posterior wall and the mucoperiosteal flap are
• This approach is not suitable for tumour
excision by itself, but may be combined with
other approaches. It is invariably employed for
the purpose of obtaining a biopsy.
• The authors Kornfehl et al. have basically described a transpharyngeal
approach via the palate.
• The nasopharynx is reached via an ‘S'-shaped incision running
vertically on the soft palate and on to the anterior pharyngeal arch
towards the side of the lesion.
• The mucosa of the lateral wall of the nasopharynx is incised vertically,
the superior constrictor muscle of the pharynx is split to enter the
most medial part of the infratemporal fossa.
• Kornfehl et al. employed this approach to extirpate a cavernous
haemangioma close to the lateral pterygoid muscle which had been
shown not to have any feeding vessels.
• This is not a safe approach for tumour excision.
• The internal carotid artery is close to the pharyngeal wall and it is not
possible to obtain any control on the vessel. The exposure obtained is
• It was originally described by
Langenbeek in 1859 as an osteoplastic
technique for tumours of the
• An incision is placed in the buccal
sulcus above the attached gingivae
between the maxillary second
• the incision is placed half a centimetre
above the apices of tooth to ensure
the viability of the teeth.
• A mucoperiosteal flap is raised. The
nasal septum is separated from the
anterior nasal spine and the maxillary
crest and the facial soft tissue are
• An osteotomy incision is placed, using an electric burr
from one maxillary tuberosity to the other.
• The incision passes just under the zygomatic buttress
and divides the anterior nasal aperture.
• An osteotomy of the medial wall of the maxilla is
performed through the inferior meatus to the palatine
canal. At this stage the palate and the inferior portion
of the maxilla remain attached by the pterygomaxillary
suture, the thin posterior wall of the maxillary sinus
and the bone forming the canal of the palatine vessels.
• Using a curved osteotome the maxilla is separated and
• The buttress of bone anterolaterally and at the
piriform nasal aperture are preserved so that they can
be approximated at closure.
EXTENDED MAXILLOTOMY APPROACH
• This is essentially a transantral approach
with an extended sublabial incision taken
from the midline to the maxillary
tuberosity and carried down to the
• The posterior wall of the maxillary sinus
is widely excised allowing access to the
pterygomaxillary portion of the tumour.
• The medial wall of the maxillary sinus
and the nasopharynx is removed. Lateral
extension of the tumour can be exposed
by removing the lateral wall of the
• It can also be combined with a
transpalatal approach. It was described
by Krause and Baker who used it mainly
for surgical treatment of nasopharyngeal
• The concept of approaching the retromaxillary area
through a mandibulotomy is not new and has been
advocated by Conley and Barbosa. The infratemporal fossa
communicates inferiorly with the neck.
• If the mandible is laterally retracted and the medial
pterygoid muscle is detached from its mandibular
attachment the infratemporal space can be reached.
• This approach provides good control of the vessels and
nerves and en bloc resection of nasopharynx, posterior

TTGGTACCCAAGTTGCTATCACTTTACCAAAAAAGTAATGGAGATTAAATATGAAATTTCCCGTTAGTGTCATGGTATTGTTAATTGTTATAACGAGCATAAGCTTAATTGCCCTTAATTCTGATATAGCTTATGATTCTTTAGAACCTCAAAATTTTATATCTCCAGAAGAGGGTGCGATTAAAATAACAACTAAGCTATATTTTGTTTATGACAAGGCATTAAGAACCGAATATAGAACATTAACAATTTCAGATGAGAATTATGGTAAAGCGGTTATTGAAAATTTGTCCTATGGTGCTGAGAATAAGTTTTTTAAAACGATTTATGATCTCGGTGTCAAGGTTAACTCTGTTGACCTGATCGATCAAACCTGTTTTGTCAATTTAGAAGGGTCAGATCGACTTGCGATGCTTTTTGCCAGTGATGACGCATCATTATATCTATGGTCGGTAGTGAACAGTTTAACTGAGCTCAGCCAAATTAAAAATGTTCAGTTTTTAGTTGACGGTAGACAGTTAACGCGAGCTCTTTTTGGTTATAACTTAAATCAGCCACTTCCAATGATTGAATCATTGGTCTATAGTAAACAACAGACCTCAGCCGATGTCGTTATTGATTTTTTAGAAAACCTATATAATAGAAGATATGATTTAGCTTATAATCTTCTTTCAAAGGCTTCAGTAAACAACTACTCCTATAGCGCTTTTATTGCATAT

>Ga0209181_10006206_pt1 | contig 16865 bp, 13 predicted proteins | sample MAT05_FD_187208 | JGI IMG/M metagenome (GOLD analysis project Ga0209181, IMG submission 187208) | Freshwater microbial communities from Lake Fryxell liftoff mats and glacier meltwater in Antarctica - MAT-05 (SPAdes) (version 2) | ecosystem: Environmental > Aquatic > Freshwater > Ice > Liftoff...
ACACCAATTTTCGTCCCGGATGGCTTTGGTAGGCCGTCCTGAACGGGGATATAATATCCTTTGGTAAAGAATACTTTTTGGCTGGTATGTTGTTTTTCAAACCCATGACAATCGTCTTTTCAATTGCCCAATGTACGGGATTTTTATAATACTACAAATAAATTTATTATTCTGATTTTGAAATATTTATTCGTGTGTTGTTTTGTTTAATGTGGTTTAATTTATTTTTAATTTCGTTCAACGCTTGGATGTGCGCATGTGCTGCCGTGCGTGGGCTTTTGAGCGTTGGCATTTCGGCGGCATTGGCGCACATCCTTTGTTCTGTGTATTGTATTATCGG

maxilla, infratemporal fossa structures, mandibular ramus
and parotid gland can be performed.
• The procedure has been modified by Attia et al. to obtain
wide field exposure without sacrifice of either mandibular
function or the sensory supply of the face and oral cavity.
• The mandibular osteotomies are arranged
to spare the inferior alveolar nerve and
vessels and are positioned under the
intercondylar notch above the opening of
the mandibular canal and just medial to
the mental foramen.
• Detachment of the medial and lateral
pterygoid muscles and the
sphenomandibular ligament allows the
mandibular segment to be reflected
• This provides direct access to the
infratemporal fossa; osteosynthesis of the
mandible and intermaxillary fixation is
performed. The procedure preserves
function, exposure is good and is
• Incision – Weber Ferguson incision
without gingivolabial component
• Bilateral tarsorraphy should be performed
• Inverted “U” shaped incision is marked
out on the hard palate
• After deepening the facial incision the
lacrimal sac should be skeletonized and
sectioned at its lower end.
• Infra orbital nerve should be sectioned as
it comes out of infraorbital foramen.
• Periosteum of the inferior orbital wall
should be elevated.
• Osteotomies should be performed on the
frontal process of maxilla and at the
maxillo zygomatic suture.
• The maxillo ethmoidal junction should be
separated using a straight osteotome.
• The mucoperiosteum over the hard palate
should be elevated based on the
contralateral greater palatine vessels. The
ipsilateral greater palatine vessels were
cauterized and sectioned.
• A straight osteotome should be placed
between the arms of a v shaped notch
located on the anterior nasal spine and
hammered in order to separate the maxilla
down the middle.
• Now the whole maxilla with its attached
cheek tissue can be swung like a door
laterally exposing the whole of
• Mass in the naso pharynx can now be
removed under direct vision.
• Maxilla can be repositioned after surgery
and secured in position by using miniplate
COMBINATION OF APPROACHES
• Radical excision of tumours and the relatively
limited access obtained by any single
approach have made combined approaches
• It offers the patients the maximum benefit of
the technical ‘know-how’ of the surgical team
and the best opportunity for surgical excision.
- HOLLINSHED- BOOK OF ANATOMY
- GRAYS ANATOMY
- LAST ANATOMY
- ATLAS OF HUMAN BODY- NETTERS
- B.D.CHAURASIA- TEXT BOOK OF ANATOMY
- JOHN D LANGDON- SURGICAL ANATOMY OF
- JATIN SHAH- HEAD AND NECK CANCER
Surgical and applied anatomy
of tongue and soft palate